Natalie Portman's Directorial Debut & Paper Towns' Nat WolffBy Gerri Miller
See how Portman is making her big splash in Israel and don't miss Paper Towns with Nat WolffGo To Pop Culture
Reading an obituary of the controversial theater critic Richard Gilman, I found myself pondering a quote of Gilman’s that was referred to in the article. He had said, “I don’t think of myself as a critic or teacher either, but simply — and at the obvious risk of disingenuousness — as someone who teaches, writes drama criticism (and other things) and feels that the American compulsion to take your identity from your profession, with its corollary of only one trade to a practitioner, may be a convenience to society but is burdensome and constricting to yourself.”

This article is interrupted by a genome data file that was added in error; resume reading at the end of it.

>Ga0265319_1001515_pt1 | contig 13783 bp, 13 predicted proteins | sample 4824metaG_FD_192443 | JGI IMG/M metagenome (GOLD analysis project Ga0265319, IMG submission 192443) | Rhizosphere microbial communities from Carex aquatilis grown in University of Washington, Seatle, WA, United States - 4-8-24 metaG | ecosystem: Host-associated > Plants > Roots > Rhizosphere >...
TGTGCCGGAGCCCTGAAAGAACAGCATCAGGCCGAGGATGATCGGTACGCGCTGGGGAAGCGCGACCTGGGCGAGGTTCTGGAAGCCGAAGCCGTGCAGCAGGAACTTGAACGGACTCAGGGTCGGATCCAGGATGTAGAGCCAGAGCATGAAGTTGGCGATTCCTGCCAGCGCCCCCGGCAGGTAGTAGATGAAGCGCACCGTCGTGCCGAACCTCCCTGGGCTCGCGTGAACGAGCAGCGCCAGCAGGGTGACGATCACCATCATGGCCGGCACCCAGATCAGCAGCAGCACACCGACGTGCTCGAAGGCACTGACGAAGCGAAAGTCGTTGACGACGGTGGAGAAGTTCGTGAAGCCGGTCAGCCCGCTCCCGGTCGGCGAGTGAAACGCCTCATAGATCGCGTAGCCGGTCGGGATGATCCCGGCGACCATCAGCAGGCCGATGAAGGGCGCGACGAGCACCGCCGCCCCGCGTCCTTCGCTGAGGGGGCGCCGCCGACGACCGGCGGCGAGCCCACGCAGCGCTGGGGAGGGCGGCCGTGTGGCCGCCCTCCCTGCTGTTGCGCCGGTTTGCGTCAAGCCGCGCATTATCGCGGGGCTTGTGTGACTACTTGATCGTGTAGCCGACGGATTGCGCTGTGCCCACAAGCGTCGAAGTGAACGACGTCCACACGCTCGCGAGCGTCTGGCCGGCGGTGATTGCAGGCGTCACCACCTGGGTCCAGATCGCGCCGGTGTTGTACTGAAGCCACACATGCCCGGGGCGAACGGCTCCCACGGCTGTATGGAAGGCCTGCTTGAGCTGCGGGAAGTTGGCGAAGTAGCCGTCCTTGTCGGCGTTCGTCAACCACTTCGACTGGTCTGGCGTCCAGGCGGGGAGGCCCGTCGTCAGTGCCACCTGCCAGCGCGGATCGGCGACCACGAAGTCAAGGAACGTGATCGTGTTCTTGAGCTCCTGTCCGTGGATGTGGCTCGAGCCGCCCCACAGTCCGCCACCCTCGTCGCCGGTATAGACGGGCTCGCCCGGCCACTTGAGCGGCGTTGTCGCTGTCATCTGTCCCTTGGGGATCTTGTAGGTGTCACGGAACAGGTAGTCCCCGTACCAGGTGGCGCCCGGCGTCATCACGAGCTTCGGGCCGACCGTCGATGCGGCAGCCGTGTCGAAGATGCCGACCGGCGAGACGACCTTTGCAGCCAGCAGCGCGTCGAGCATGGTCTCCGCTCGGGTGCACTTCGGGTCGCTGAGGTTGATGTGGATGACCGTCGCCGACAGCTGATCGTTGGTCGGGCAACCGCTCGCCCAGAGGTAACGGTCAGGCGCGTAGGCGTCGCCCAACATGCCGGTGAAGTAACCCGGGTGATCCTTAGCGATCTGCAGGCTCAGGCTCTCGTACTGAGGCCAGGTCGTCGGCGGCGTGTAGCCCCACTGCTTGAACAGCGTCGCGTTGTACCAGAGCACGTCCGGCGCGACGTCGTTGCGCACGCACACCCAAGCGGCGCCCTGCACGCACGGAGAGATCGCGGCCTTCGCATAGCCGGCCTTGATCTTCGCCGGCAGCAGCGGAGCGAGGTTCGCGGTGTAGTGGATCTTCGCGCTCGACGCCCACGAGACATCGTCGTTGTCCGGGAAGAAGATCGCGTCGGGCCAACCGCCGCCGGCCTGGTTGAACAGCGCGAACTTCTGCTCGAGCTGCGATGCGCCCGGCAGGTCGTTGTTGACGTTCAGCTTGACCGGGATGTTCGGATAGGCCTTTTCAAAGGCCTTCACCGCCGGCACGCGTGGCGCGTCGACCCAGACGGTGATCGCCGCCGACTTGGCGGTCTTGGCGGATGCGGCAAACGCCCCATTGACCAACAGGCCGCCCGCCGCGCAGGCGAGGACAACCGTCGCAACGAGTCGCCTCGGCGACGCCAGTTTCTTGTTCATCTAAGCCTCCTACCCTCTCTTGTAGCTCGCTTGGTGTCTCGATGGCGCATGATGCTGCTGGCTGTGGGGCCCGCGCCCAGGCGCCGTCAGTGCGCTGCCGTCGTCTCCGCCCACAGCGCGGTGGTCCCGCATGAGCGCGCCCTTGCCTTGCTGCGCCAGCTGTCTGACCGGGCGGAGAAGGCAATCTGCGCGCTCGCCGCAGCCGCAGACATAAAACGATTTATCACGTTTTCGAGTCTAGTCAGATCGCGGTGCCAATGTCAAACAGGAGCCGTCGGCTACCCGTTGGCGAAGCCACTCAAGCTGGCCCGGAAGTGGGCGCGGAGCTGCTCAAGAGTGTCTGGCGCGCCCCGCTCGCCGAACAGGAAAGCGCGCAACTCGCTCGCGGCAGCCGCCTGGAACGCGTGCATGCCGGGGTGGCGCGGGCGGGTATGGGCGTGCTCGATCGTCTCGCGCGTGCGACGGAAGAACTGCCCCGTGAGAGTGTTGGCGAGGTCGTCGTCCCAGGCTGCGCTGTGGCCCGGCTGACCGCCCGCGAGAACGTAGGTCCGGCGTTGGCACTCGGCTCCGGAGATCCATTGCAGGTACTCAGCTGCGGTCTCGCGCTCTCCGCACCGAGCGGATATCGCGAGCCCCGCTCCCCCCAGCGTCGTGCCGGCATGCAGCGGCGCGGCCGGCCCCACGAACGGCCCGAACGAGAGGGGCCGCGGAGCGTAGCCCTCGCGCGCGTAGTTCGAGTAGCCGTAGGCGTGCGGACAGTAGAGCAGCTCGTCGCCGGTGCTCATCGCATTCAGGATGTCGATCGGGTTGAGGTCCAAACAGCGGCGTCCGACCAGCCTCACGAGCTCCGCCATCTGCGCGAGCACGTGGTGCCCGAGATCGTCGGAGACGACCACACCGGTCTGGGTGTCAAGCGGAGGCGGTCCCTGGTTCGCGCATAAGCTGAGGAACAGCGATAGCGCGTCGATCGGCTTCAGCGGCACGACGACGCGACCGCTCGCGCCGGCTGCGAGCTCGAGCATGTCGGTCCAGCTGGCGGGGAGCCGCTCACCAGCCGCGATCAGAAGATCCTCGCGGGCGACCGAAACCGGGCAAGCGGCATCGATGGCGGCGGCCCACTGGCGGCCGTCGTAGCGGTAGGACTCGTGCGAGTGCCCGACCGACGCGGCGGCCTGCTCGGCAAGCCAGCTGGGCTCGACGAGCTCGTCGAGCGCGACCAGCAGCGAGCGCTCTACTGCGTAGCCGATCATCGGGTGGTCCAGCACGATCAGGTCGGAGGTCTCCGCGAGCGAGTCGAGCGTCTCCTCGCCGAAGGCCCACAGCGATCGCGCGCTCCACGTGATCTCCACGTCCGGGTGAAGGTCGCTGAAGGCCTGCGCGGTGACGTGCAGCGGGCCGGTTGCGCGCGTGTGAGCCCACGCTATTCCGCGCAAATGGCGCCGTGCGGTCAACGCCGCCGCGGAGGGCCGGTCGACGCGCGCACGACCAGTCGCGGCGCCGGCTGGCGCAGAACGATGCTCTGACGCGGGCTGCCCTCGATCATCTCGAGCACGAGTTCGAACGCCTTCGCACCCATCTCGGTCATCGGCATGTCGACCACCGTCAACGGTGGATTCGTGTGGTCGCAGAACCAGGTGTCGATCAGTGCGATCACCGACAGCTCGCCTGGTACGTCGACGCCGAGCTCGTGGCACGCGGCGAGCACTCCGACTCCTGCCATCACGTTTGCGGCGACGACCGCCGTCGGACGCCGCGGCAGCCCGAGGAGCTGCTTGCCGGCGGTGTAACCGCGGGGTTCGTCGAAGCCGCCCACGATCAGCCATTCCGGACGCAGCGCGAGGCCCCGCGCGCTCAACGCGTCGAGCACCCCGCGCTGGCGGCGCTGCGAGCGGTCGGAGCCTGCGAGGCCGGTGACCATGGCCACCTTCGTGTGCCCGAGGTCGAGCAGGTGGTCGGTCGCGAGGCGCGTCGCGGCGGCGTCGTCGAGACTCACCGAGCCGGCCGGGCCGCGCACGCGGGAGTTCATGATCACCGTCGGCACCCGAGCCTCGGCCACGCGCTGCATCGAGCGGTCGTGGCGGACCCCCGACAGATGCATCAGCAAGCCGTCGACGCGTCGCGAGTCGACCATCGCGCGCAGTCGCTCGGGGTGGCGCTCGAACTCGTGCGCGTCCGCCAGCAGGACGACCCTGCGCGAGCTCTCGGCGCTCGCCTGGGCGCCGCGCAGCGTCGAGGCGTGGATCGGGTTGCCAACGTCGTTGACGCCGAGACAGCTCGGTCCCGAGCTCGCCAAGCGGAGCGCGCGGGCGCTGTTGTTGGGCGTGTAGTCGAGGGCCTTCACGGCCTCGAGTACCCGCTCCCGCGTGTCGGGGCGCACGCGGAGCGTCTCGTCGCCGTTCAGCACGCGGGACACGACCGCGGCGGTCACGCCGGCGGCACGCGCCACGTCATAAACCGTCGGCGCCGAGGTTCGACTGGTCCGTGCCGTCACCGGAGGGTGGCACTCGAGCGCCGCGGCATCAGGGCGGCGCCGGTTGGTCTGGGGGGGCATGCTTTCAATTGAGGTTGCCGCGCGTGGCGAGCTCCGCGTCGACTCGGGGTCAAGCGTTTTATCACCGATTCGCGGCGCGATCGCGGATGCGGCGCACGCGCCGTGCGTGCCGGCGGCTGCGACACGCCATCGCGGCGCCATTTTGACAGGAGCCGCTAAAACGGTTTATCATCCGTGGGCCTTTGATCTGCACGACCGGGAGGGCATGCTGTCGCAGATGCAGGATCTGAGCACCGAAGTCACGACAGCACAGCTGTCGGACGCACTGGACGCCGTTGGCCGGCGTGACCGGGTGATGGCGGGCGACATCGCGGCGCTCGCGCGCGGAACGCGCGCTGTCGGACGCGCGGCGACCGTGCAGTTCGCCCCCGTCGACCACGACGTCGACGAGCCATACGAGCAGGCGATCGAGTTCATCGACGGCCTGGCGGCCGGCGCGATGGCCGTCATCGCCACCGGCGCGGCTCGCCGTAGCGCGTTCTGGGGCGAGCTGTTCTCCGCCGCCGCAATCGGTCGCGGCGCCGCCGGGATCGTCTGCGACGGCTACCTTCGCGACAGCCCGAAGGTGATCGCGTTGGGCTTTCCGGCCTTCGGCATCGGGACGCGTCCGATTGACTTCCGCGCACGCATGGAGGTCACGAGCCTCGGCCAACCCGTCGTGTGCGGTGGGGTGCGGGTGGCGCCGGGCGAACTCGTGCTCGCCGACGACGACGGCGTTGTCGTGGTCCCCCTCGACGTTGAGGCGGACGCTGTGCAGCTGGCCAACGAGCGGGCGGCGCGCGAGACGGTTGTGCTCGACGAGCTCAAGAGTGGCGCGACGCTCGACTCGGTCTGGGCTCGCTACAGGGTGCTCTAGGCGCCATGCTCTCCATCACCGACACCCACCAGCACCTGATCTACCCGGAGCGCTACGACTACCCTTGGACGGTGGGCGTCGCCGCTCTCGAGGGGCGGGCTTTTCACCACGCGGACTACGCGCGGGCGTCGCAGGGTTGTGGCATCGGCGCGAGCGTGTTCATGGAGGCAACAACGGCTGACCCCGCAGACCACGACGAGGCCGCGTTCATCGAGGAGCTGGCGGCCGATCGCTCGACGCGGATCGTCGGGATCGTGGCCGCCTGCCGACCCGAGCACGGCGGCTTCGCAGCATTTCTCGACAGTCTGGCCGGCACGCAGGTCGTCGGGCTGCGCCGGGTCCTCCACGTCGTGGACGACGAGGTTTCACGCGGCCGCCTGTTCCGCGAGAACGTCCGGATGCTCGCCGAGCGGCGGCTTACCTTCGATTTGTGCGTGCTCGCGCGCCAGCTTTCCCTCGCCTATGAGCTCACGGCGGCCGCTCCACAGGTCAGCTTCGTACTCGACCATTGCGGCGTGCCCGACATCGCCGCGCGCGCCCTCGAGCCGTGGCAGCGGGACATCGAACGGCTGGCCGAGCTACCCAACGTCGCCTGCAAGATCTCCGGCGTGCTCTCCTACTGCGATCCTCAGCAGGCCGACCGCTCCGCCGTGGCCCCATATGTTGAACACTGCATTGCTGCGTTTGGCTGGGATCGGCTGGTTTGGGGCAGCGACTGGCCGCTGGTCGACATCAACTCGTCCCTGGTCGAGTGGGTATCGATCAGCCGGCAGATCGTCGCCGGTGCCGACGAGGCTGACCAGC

Thinking about the quote, I realized that the same thing is true in a different way for interfaith families: The identity as an interfaith family is usually one small part of a family’s overall identity, not something they want to be reminded of all the time–they may be a family with two young daughters, a mom who does x and a dad who does y, close with their friends, family, etc… and also interfaith.
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